Yvette Hamilton: artist-in-residence July 2014

Yvette Hamilton, Writing, reading and contemplating place, 2014

As an artist my work is centered around an exploration of place and being. Thinking, writing and making work about place in such a place as North Arm Cove gave unexpected and very interesting insights.

Yvette Hamilton, Outlook Drive, 2014

North Arm Cove was, in the past, going to be the site of ‘Port Stephens City’, a potential site for the Nation’s Capital. The land was subdivided up in 1918, with grand plans of major development. Look up North Arm Cove on Google Maps today and you’ll see a bird’s eye view of what looks to be a well-planned bustling town. Street names such as City Crescent, Outlook Drive and Harper Loop are not immaculately kept thoroughfares as they appear online, but rather bushy fire trails, where the bustling comes via the hordes of wallabies rather than people and traffic.

 Yvette Hamilton, The bustling intersection of Crest Road and Outlook Drive, 2014

The marks made upon the land are being slowly etched away, as evidenced in the blank street sign above. The effect is at once unsettling and peaceful, like a cross between a post apocalyptic landscape that nature has reclaimed, to a place at the verge of something.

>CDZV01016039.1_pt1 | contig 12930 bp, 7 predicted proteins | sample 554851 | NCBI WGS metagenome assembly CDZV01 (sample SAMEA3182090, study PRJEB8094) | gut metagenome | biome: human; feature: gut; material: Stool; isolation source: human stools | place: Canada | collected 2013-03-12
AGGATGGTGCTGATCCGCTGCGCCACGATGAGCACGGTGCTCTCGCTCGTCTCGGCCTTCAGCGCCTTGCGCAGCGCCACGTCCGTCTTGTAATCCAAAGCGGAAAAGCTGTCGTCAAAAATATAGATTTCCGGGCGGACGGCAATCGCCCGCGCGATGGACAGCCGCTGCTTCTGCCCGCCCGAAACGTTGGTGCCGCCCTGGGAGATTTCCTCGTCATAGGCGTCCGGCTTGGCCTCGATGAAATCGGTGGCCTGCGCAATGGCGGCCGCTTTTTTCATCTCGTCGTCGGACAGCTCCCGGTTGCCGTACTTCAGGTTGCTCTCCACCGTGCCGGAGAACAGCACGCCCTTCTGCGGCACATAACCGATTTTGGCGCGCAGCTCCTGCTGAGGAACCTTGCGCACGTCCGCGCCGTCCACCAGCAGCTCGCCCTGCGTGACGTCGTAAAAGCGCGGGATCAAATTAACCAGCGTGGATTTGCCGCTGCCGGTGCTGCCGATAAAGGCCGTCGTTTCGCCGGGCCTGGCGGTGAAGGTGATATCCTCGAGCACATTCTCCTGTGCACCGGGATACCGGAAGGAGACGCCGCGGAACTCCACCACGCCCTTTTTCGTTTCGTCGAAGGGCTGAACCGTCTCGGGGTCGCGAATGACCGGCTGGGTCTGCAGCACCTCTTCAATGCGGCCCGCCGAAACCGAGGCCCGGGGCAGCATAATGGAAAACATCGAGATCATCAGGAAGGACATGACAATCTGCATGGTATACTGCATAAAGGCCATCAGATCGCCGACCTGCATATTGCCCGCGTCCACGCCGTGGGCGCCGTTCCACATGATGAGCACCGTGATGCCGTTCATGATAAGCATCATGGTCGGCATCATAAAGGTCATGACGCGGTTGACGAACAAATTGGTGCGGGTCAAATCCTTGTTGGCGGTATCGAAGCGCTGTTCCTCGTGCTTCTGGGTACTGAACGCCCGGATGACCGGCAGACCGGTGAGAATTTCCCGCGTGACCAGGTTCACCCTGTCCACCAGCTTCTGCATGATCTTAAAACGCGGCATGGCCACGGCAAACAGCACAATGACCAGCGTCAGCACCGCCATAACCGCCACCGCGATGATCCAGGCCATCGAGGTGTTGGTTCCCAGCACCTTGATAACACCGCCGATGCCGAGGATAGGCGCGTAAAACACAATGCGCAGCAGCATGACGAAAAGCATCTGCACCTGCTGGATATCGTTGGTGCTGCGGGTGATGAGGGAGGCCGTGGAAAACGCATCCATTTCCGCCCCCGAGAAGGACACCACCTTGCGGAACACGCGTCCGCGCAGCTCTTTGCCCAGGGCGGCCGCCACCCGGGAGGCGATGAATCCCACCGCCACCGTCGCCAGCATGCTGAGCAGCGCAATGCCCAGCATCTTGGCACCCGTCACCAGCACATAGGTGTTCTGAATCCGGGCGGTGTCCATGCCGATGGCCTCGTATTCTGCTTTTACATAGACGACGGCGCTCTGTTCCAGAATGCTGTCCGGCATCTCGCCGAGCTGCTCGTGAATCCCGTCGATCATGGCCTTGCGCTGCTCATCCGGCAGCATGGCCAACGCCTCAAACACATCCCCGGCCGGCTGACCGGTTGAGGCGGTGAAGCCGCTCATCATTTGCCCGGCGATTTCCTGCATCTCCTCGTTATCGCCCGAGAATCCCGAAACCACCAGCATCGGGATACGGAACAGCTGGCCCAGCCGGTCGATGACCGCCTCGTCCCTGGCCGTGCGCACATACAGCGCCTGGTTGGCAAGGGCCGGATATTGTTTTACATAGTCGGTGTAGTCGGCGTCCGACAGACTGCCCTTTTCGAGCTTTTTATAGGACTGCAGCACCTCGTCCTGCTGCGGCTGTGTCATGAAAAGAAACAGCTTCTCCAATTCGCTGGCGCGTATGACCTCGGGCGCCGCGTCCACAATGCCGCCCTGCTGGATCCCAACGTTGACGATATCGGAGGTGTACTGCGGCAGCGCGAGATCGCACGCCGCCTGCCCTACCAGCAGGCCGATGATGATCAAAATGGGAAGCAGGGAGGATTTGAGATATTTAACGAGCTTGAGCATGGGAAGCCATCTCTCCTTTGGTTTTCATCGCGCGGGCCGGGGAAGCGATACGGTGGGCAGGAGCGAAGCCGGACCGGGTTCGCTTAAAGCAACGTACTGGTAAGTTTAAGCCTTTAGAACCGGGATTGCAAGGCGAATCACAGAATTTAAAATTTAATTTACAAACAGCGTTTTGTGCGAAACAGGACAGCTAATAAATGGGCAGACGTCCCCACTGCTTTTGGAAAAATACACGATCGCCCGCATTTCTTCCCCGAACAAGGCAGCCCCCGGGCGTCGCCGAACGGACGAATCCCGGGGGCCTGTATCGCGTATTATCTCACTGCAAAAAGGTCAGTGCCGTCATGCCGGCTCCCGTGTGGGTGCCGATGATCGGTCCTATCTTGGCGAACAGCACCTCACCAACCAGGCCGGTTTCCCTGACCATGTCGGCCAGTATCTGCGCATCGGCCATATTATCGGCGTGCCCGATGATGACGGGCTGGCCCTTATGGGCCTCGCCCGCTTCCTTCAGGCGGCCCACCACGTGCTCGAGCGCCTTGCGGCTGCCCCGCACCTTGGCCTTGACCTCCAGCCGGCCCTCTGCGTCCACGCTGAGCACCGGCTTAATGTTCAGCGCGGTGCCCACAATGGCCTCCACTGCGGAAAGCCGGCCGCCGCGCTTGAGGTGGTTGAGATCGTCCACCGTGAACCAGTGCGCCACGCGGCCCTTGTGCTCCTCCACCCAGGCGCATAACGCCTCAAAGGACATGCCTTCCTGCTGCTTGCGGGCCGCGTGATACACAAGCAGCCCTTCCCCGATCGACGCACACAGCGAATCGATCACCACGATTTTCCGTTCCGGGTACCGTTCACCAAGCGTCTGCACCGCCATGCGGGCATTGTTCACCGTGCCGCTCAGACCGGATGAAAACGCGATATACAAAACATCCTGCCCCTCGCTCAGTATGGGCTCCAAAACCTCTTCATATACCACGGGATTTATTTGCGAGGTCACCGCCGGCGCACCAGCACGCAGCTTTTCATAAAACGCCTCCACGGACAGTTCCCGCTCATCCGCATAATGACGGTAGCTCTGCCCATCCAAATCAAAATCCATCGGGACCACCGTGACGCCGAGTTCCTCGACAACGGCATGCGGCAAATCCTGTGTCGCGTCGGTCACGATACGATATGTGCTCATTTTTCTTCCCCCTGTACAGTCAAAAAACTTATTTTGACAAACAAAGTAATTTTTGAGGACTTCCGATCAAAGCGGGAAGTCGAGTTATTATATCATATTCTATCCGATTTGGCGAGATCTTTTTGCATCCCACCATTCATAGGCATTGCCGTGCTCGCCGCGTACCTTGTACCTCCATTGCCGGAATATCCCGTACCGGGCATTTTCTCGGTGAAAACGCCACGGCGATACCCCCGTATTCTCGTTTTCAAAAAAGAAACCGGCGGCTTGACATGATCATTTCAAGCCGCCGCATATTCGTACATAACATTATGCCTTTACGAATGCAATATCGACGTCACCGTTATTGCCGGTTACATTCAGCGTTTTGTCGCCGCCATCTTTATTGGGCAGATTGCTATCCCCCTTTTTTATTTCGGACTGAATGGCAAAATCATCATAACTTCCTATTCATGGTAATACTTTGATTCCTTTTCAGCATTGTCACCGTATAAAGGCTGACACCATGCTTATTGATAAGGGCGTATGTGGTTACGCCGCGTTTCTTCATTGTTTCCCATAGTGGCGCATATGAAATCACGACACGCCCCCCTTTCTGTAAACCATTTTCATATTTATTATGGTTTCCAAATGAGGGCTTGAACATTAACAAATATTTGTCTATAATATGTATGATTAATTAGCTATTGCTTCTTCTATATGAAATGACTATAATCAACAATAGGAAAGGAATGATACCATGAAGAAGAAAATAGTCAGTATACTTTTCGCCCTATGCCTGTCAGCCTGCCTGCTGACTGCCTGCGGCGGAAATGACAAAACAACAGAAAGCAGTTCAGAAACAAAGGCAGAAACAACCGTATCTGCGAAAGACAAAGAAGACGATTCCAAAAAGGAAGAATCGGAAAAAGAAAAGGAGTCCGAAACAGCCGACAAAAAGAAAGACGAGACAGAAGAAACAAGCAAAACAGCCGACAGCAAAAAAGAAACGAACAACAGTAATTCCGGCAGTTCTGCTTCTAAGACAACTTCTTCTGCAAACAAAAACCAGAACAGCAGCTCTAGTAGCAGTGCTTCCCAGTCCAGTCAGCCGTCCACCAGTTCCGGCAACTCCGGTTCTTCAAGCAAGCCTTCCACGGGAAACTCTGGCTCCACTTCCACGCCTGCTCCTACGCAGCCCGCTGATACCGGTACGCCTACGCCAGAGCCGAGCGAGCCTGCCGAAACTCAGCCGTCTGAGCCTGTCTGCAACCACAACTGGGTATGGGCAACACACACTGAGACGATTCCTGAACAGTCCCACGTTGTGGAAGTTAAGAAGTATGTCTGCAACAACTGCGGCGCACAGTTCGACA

Yvette Hamilton, Afternoon explorations, 2014
The residency at Gunyah is something of a rarity, with many residency opportunities as a parent to a young child, are either impossible or impractical. The opportunity to combine work with family was a very positive experience, and almost surprisingly productive. I made good use of the downstairs studio space to create a line between ‘holiday house’ and ‘work space’, and I think that the collective energies of the artists who had used the space before me helped to focus my attention. The days soon fell into a rhythm – up early to work, a pleasure when the view out your ‘work window’ is of bush and water, and then late afternoon walks to explore, and play at the water’s edge. The main interruptions of the day were the almost constant streams of wallabies (or wobblies as my son called them) hopping past the windows. What I imagine was always a truly special place to the families and friends that built it, Gunyah is now enriched by the creative people that inhabit it during the winter months. I feel blessed to have been one of them.
Yvette  Hamilton, July 2014
Yvette Hamilton, Gunyah studio, 2014

To see more of Yvette's work go to her website www.yvettehamilton.com and you can read her residency proposal here